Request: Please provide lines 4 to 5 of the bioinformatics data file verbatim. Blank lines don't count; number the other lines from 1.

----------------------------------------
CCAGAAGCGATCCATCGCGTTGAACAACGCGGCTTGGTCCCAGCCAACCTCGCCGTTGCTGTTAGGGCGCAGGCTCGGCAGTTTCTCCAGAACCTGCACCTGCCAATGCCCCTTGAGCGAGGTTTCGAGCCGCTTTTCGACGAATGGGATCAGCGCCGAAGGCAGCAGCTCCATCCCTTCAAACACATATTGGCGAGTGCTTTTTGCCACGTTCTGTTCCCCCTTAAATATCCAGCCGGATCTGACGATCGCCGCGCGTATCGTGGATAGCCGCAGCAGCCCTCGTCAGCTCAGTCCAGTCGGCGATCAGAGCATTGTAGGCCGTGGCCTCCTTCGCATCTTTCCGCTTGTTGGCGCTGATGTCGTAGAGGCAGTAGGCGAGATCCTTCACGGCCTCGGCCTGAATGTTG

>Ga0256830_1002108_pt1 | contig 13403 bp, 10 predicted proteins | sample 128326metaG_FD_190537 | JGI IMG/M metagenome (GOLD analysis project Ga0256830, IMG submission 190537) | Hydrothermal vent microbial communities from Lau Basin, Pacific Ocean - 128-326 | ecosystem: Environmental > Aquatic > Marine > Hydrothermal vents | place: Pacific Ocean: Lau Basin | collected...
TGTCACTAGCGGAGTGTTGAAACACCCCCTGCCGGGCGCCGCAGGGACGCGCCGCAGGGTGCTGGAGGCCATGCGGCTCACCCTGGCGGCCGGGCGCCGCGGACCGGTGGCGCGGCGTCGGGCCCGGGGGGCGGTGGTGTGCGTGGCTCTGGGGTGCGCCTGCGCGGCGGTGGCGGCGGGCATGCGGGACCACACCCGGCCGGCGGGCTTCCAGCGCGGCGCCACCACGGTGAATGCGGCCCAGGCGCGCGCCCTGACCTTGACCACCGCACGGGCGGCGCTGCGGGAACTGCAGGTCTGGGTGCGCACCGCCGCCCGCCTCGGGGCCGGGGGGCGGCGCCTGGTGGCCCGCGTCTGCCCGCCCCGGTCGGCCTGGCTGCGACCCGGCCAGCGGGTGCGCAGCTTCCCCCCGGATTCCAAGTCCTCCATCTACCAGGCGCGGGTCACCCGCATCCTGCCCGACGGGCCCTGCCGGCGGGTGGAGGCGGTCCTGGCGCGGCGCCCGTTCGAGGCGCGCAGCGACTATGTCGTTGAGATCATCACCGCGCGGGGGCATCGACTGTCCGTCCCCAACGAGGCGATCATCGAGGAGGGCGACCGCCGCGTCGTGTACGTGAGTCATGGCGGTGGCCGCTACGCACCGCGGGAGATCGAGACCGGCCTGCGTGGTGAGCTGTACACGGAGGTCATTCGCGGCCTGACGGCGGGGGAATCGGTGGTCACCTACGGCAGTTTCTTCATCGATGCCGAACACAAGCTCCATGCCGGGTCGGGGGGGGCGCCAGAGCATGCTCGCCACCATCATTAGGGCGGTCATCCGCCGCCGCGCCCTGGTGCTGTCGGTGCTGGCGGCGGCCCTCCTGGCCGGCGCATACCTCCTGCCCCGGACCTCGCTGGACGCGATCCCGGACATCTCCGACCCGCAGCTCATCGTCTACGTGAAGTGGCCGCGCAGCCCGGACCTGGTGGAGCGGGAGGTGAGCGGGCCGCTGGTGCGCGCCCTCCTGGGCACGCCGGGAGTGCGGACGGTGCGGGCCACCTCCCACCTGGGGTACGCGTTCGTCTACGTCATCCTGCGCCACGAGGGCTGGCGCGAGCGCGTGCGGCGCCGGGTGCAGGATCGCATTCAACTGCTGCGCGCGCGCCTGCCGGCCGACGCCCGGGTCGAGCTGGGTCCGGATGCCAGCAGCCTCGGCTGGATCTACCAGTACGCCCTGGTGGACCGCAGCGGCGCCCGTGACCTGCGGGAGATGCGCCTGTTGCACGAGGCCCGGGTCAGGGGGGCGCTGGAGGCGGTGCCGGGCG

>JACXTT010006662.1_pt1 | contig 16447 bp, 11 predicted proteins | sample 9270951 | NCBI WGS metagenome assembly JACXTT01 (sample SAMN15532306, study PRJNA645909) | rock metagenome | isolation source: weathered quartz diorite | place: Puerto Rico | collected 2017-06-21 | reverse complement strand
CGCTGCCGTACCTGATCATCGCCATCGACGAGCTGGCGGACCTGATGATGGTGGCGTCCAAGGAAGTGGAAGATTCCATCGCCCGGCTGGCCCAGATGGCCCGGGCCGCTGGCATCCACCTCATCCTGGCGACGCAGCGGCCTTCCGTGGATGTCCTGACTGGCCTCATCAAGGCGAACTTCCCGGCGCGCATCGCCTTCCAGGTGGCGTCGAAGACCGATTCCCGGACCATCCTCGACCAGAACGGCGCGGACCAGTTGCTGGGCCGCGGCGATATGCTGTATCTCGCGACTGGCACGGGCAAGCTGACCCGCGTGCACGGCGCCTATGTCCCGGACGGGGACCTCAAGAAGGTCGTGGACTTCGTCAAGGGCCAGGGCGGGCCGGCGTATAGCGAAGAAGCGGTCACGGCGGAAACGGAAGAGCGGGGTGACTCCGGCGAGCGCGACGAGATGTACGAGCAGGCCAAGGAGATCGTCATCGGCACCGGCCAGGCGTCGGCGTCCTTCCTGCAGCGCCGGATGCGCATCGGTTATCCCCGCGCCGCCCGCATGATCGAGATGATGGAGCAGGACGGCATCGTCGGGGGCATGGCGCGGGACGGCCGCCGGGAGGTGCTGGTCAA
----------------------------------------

>JACXTT010006662.1_pt1 | contig 16447 bp, 11 predicted proteins | sample 9270951 | NCBI WGS metagenome assembly JACXTT01 (sample SAMN15532306, study PRJNA645909) | rock metagenome | isolation source: weathered quartz diorite | place: Puerto Rico | collected 2017-06-21 | reverse complement strand
CGCTGCCGTACCTGATCATCGCCATCGACGAGCTGGCGGACCTGATGATGGTGGCGTCCAAGGAAGTGGAAGATTCCATCGCCCGGCTGGCCCAGATGGCCCGGGCCGCTGGCATCCACCTCATCCTGGCGACGCAGCGGCCTTCCGTGGATGTCCTGACTGGCCTCATCAAGGCGAACTTCCCGGCGCGCATCGCCTTCCAGGTGGCGTCGAAGACCGATTCCCGGACCATCCTCGACCAGAACGGCGCGGACCAGTTGCTGGGCCGCGGCGATATGCTGTATCTCGCGACTGGCACGGGCAAGCTGACCCGCGTGCACGGCGCCTATGTCCCGGACGGGGACCTCAAGAAGGTCGTGGACTTCGTCAAGGGCCAGGGCGGGCCGGCGTATAGCGAAGAAGCGGTCACGGCGGAAACGGAAGAGCGGGGTGACTCCGGCGAGCGCGACGAGATGTACGAGCAGGCCAAGGAGATCGTCATCGGCACCGGCCAGGCGTCGGCGTCCTTCCTGCAGCGCCGGATGCGCATCGGTTATCCCCGCGCCGCCCGCATGATCGAGATGATGGAGCAGGACGGCATCGTCGGGGGCATGGCGCGGGACGGCCGCCGGGAGGTGCTGGTCAA